Kamerion Wimbley struggled to transition back to his college and early career position of defensive end, but showed flashes of his ability to stand his own on the line. Still the unit could use some better backup in the unit, because there's not much there after the starters.
At 6'7" 285 lbs, Wimbley easily possesses the size and strength to play in the NFL. While his 2012 stats may have been modest (59 tackles, including 13 for loss and 4.5 sacks, and added 10 pass breakups, five quarterback hurries, a forced fumble and a safety), Gholston could blossom into a key cog on the defensive line from day one.
Fifth Round: Ryan Otten, TE, San Jose State
Call me a homer for going with my alma mater's tight end again here, but Ryan Otten has the talent to earn this draft spot. Otten showed well at the Senior Bowl and NFL teams are always looking for big bodies (6'5" 245 lbs) at the position.
Here's NFL.com's overview of Otten post Senior Bowl:
Speed isn't among Otten's greatest attributes, but the 2011 first-team All-WAC selection's reliable hands and ability to tough out yards after the catch make him one of the most productive tight ends in the country (52 catches, 739 yards, five touchdowns) – and his effort as a blocker should earn him a mid-round selection and playing time at least as a regular reserve contributor in the NFL.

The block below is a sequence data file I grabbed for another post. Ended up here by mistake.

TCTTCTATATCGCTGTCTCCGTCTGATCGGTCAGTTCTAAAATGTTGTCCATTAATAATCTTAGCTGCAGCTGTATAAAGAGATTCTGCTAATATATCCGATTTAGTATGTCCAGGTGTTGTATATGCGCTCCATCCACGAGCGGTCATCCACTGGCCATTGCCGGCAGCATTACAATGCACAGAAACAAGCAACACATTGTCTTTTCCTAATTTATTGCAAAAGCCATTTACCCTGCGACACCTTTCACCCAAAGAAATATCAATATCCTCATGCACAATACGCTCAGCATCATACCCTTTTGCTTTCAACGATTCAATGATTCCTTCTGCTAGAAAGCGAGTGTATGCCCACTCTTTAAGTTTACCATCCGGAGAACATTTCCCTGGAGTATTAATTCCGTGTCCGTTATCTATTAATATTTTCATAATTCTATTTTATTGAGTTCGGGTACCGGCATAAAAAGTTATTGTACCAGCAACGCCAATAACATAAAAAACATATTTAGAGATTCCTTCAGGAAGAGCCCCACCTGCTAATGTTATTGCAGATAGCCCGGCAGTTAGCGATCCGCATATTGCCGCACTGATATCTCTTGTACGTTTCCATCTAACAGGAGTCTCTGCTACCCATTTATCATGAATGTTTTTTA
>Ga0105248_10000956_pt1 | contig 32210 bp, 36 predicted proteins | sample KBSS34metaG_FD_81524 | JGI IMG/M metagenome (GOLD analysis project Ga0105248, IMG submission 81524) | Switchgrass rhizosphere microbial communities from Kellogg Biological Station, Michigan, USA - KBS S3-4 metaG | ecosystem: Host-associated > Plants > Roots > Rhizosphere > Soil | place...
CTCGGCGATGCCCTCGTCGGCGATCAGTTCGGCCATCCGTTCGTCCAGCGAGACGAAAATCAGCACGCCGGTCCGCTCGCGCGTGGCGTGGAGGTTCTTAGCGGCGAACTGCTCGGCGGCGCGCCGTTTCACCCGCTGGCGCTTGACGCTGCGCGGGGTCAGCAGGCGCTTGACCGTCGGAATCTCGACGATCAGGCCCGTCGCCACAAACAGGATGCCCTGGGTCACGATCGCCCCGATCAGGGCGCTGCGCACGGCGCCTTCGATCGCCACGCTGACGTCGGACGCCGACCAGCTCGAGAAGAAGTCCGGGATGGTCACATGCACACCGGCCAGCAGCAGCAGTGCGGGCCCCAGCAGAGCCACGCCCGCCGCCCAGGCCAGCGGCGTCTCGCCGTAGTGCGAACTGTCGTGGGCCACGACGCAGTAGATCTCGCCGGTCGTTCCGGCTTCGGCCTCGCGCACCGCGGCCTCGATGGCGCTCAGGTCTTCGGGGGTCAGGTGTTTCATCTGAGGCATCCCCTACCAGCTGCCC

The likely departure of Jared Cook means there's a hole to fill on the tight end depth chart. Craig Stevens remains the team's best blocking tight end but has showcased the ability to make catches.
Taylor Thompson is still a work in progress as he continues to develop his route-running and pass-catching skills.
Otten could provide a solid go-between for Tennessee if Thompson struggles to continue with his development. Either way he would provide some nice depth for what has been an underutilized position for the team since Frank Wycheck retired.
Seventh Round: Cierre Wood, RB, Notre Dame
Javon Ringer and Jaimie Harper have left much to be desired as backup running backs over the years and it's time the team do something about it. Because it pays Chris Johnson so much money, however, the front office won't make spending much more money at the position a priority.
Cierre Woods has the size and speed at 6'0" 215 lbs to be a great complement to CJ2k. Good running backs can be found at any point in the draft. The Titans will hope to find some more thunder to go with Johnson's lightning with this pick.